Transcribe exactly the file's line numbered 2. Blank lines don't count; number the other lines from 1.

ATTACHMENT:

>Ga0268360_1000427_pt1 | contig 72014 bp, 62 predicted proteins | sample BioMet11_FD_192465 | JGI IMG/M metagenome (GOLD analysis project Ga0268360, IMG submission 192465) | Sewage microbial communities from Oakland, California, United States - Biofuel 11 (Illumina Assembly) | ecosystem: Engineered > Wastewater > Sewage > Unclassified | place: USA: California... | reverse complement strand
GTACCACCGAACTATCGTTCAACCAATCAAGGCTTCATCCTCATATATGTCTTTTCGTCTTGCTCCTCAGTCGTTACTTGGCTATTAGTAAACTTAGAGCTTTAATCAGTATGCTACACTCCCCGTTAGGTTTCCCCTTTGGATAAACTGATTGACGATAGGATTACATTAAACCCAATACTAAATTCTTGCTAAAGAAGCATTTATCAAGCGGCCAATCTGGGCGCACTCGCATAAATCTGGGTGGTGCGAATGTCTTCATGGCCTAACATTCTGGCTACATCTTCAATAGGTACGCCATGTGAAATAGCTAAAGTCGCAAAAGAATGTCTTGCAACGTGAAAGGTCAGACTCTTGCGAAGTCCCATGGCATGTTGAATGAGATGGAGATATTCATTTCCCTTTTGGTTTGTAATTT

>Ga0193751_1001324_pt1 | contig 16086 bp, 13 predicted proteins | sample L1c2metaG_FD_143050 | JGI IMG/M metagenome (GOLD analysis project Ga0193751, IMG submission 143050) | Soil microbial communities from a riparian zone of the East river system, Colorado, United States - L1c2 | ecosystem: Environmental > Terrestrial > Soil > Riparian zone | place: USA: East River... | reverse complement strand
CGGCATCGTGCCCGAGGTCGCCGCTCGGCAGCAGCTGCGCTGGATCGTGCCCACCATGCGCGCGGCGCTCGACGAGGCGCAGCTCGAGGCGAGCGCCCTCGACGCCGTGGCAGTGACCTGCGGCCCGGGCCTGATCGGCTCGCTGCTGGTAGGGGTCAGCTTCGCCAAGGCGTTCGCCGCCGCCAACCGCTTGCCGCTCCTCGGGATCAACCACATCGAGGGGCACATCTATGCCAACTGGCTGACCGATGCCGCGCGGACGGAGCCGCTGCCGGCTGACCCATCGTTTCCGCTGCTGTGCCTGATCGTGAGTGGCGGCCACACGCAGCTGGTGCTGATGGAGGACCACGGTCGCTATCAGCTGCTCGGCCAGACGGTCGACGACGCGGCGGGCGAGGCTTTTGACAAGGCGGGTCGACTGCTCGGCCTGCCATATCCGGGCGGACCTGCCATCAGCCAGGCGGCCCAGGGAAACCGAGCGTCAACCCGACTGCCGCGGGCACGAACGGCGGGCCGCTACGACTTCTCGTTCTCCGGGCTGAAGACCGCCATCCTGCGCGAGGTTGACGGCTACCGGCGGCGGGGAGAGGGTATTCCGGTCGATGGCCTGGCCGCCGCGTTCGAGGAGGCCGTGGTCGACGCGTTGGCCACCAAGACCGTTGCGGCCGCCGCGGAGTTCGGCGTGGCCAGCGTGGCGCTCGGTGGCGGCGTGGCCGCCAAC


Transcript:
GTACCACCGAACTATCGTTCAACCAATCAAGGCTTCATCCTCATATATGTCTTTTCGTCTTGCTCCTCAGTCGTTACTTGGCTATTAGTAAACTTAGAGCTTTAATCAGTATGCTACACTCCCCGTTAGGTTTCCCCTTTGGATAAACTGATTGACGATAGGATTACATTAAACCCAATACTAAATTCTTGCTAAAGAAGCATTTATCAAGCGGCCAATCTGGGCGCACTCGCATAAATCTGGGTGGTGCGAATGTCTTCATGGCCTAACATTCTGGCTACATCTTCAATAGGTACGCCATGTGAAATAGCTAAAGTCGCAAAAGAATGTCTTGCAACGTGAAAGGTCAGACTCTTGCGAAGTCCCATGGCATGTTGAATGAGATGGAGATATTCATTTCCCTTTTGGTTTGTAATTT